Friday, 26 August 2011

Net migration, not immigration

The front page headline on today's Express claims 'Immigration soars 20% in a year':

The article that follows, by the paper's political correspondent Martyn Brown, continues with this line:

The number of foreigners coming into Britain surged by a massive 21 per cent last year, shattering the Government’s pledge to bring immigration down.

Official figures yesterday showed the number of immigrants soared to 239,000 – up from 198,000 in 2009.

But what Brown and the Express are calling 'immigration' is, in fact, net migration. It was net migration that rose 21% between 2009 and 2010.

As the Office for National Statistics report states:

The provisional estimate of net long-term migration to the UK in the year to December 2010 was 239,000, an increase of 21 per cent on the estimate of 198,000 in the year to December 2009...

The provisional estimate of total long-term international immigration to the UK in the year to December 2010 was 575,000. This level has been broadly maintained since 2004.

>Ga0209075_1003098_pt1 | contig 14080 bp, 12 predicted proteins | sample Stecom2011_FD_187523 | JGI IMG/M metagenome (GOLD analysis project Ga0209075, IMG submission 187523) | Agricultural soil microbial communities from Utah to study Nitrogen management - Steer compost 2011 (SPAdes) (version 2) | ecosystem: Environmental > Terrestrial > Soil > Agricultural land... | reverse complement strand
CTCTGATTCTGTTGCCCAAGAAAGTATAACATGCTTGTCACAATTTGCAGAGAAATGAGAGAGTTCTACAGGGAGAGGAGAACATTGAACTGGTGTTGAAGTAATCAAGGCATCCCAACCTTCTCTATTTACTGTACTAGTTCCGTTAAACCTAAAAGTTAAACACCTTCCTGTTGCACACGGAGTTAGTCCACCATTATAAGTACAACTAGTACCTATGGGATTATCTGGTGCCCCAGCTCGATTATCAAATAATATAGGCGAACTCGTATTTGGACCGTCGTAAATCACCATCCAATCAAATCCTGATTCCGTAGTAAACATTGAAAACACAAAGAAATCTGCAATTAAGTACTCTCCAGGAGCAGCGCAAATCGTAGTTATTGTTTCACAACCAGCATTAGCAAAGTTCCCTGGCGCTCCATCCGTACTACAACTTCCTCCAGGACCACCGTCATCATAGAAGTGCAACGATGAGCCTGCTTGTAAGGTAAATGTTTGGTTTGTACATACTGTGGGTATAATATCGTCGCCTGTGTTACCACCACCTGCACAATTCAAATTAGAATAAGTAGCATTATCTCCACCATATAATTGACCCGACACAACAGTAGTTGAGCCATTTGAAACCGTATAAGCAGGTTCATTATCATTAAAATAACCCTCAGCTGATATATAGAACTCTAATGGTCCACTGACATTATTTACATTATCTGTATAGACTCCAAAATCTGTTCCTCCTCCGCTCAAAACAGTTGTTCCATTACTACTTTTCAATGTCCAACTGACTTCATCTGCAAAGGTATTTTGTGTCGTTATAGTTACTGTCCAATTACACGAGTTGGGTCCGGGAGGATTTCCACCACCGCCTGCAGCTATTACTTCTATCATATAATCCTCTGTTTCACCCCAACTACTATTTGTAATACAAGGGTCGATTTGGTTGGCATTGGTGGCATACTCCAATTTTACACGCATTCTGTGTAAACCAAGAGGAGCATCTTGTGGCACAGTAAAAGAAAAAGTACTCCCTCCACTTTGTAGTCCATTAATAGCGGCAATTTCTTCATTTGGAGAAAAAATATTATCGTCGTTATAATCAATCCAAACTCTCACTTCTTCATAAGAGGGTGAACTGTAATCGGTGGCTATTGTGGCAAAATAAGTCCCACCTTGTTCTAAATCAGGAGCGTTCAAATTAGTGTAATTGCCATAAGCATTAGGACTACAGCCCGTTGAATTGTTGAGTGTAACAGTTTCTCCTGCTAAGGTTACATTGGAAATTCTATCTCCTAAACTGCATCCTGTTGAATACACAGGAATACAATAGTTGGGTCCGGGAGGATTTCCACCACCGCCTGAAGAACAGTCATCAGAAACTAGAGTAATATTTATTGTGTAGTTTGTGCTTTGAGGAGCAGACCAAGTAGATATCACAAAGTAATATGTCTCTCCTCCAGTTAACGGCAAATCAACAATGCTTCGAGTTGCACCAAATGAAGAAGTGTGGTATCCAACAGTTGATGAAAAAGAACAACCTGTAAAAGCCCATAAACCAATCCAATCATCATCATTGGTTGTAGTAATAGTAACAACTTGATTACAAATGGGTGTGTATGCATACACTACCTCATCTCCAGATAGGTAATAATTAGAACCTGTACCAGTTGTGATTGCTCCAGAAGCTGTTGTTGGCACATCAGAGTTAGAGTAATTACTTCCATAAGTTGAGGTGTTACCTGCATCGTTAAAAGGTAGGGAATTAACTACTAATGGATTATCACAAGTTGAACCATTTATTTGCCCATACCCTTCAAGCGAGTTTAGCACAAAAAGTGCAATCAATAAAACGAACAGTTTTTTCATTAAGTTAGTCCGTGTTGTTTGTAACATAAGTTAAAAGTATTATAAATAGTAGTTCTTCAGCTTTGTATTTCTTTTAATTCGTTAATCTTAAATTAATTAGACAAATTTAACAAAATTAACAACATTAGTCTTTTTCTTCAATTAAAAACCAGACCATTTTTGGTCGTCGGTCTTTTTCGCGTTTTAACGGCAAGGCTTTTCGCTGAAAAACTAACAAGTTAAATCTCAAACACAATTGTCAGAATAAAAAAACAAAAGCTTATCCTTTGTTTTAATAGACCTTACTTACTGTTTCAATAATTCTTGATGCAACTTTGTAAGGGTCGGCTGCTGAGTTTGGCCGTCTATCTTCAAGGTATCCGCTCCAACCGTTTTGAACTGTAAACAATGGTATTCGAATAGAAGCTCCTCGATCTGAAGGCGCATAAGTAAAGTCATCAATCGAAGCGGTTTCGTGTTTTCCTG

Indeed, far from increasing by 21%, the rise in the number of immigrants coming to the UK rose by 1.4% between 2009 and 2010.

The Express was not alone in getting this wrong. The Mail's website used almost the same headline ('Immigration soared by 20% last year') although the print version used a different, more accurate one. The Mirror and Independent used similarly misleading headlines although both used 'net migration' in the first sentence of their articles.

The Press Complaints Commission's guidance note on refugees and asylum seekers states:

The Commission is concerned that editors should ensure that their journalists covering these issues are mindful of the problems that can occur and take care to avoid misleading or distorted terminology.

(Hat-tips to Full Fact, Left Foot Forward and New Statesman)


  1. "The Express was not alone in making this mistake."

    Interesting use of the word "mistake" there.

  2. Immigration hasn't increased. Emigration has gone down - i.e. the number coming in has remained steady but the number leaving has decreased. The story has been written in a misleading way in almost all the papers and TV news bulletins.

  3. Darren - Yes, good point. Have changed the wording slightly.

  4. I spotted the 'error' straight away, but never mind - there's a picture of Carol Vordeman's bust to keep readers happy!

  5. Isn't immigration the opposite of emigration? How can you mix them up?

  6. Nice bit of woman-hating with the Carol Vorderman story there as well from the Express.


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